Along with that scent of expensive perfume, a feeling of intimacy permeates throughout the house. And a strange silence hangs there. There’s awkwardness in the air. Because if we step back for a moment, we might notice how odd the scene is. Mary has crossed boundaries here. She does what women “ain’t supposed to do.” At least not honorable ones. Undo your hair and let it fall sensually around another man’s feet? Touch another man in public? Oh, that’s a no no! To anoint his feet with perfume? Not the head, like you would a king, but his feet like you would anoint a corpse. And she wasted that perfume. Three hundred dinari. That would feed a family for almost a year! So many things just don’t make sense in this scene. It’s just odd. Awkward. They don’t compute for the many.

Mary, however, is not the many. She is the One. She is the one who offers this lavish gift of love to Jesus on the eve of his death. She is the one who understood where Jesus was headed. She saw what was happening, the disciples didn’t have a clue. The people around Jesus didn’t understand. She didn’t have a lecture from Jesus, she wasn’t taught by Jesus, but she knew where Jesus was headed. She knew Jesus would not be distracted or deterred from his goal and so, in her final times with Jesus, she loved him. She didn’t do it for gain. She didn’t do it to curry favor. She didn’t do it so her Father in heaven would scratch a couple of marks in the good column in the book of life. She simply did it out of love.

And the fragrance of that perfume, the wonderful aroma of her love, spread throughout the house. Her love was not economical. Or sensible. Or rational. It was love. Extravagant. It was a cross-shaped love.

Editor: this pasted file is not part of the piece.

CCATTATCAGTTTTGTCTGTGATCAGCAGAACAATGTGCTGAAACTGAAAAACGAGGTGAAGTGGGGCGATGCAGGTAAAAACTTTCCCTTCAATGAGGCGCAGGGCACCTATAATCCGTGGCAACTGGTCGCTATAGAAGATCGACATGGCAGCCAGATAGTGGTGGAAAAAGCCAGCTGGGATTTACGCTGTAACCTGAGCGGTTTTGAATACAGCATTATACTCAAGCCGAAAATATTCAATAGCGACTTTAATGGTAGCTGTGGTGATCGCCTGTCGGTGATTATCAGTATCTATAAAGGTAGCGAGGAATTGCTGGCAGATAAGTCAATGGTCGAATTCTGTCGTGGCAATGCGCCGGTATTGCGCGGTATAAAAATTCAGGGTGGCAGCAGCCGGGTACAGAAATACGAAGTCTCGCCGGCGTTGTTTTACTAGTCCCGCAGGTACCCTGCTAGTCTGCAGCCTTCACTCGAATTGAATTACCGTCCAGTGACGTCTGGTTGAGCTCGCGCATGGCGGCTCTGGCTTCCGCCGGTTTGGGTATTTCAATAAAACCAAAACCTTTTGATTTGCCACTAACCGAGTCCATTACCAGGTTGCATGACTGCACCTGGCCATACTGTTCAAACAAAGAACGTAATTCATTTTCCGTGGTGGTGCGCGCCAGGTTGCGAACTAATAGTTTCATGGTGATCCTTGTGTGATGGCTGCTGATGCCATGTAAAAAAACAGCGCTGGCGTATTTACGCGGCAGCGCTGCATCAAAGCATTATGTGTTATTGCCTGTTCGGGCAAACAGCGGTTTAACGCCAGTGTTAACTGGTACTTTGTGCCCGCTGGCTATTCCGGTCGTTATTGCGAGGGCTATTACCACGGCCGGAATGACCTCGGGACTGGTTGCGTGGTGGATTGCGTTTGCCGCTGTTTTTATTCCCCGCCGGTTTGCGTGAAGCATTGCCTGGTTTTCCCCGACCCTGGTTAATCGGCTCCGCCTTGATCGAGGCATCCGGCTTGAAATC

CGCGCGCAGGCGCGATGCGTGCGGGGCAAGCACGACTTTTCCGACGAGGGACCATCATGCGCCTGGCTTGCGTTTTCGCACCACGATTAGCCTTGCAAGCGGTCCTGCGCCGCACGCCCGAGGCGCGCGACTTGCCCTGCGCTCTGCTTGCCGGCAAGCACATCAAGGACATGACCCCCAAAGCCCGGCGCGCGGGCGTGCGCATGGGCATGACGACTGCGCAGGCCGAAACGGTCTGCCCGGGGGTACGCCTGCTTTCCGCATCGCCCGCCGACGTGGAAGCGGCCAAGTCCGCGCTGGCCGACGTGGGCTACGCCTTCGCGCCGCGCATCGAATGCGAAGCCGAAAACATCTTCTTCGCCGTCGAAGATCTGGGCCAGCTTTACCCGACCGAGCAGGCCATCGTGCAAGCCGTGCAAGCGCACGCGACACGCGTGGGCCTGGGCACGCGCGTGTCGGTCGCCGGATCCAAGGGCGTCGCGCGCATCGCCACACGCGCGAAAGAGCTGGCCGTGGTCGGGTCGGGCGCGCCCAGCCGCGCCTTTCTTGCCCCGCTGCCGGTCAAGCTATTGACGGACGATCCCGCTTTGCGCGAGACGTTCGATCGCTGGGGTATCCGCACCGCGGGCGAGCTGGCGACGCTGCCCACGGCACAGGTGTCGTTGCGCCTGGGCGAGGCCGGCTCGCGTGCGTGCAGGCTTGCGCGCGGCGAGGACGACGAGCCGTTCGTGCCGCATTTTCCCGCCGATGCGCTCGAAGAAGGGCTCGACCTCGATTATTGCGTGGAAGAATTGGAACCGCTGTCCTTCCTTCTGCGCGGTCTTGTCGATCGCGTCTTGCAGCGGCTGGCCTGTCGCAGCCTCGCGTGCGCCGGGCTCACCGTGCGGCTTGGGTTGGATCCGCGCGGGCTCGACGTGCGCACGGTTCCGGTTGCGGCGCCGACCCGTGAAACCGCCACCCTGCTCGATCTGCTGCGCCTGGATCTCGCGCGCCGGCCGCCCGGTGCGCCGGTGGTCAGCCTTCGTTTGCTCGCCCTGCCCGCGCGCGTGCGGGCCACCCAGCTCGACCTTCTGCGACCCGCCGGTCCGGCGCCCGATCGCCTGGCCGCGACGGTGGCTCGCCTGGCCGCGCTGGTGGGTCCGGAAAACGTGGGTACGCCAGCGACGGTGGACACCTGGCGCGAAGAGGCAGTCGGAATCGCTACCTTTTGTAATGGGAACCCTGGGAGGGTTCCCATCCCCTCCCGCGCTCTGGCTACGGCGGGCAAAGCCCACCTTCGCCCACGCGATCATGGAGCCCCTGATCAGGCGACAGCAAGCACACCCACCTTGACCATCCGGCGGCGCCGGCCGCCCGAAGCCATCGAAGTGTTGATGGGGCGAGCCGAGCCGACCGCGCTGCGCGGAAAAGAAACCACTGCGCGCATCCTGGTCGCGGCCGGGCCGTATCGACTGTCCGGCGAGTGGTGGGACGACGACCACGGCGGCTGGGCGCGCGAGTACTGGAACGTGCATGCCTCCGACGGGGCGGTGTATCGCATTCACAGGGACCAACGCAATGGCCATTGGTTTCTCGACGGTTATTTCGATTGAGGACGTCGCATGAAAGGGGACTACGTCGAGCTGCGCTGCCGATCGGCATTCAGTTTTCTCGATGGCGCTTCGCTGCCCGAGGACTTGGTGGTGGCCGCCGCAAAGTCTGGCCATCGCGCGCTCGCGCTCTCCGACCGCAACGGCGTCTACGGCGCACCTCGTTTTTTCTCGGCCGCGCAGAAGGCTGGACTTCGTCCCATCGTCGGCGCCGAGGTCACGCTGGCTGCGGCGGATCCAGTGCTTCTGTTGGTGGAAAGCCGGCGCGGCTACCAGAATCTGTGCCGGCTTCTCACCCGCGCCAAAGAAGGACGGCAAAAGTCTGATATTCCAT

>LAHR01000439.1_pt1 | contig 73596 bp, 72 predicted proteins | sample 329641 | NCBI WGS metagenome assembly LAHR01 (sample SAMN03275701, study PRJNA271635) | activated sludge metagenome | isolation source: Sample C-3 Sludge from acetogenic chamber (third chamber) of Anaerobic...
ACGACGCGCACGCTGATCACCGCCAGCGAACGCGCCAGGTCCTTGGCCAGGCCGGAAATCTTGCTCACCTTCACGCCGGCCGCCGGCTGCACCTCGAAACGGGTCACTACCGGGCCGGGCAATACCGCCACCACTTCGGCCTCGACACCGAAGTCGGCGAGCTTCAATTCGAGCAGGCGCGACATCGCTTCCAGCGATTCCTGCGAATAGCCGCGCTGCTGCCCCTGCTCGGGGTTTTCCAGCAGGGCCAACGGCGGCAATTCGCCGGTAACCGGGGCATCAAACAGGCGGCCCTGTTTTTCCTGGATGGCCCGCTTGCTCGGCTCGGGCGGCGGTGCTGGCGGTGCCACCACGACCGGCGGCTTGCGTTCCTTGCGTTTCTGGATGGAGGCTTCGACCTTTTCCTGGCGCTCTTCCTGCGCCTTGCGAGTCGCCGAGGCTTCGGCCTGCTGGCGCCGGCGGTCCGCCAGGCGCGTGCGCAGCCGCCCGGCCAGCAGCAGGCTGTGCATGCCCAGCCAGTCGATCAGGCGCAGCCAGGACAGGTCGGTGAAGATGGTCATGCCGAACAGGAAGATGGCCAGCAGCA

(To listen to the sermon in full, please click below)

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  • Lent in the Midst of COVID

    We’re in the church season of Lent, a time of journeying with Jesus as he makes his way to Jerusalem and to the cross.  In addition to Sunday worship services on YouTube we will be adding short mid-week Lenten devotions from Pastor Meg and myself (also available on YouTube).

     Last month Mary-Ann Muffoletto sent me a picture. She took a ‘screen shot’ of our most recent Zoom congregational meeting, and I’m thankful she thought to do this. This is the moment when we ordained and installed new elders and deacons to our church. This is usually a sacred moment of our worship together on Sunday mornings, a special time for those new deacons and elders and also for the congregation as these individuals step into leadership positions for us. We’re usually doing a “laying on of hands” at this moment, as we offer a prayer for these new officers. This last year Presbyterian churches around the country have doing this via Zoom, and here we are, lifting up our hands as a blessing for these church officers, as we lift them up to God in their new roles.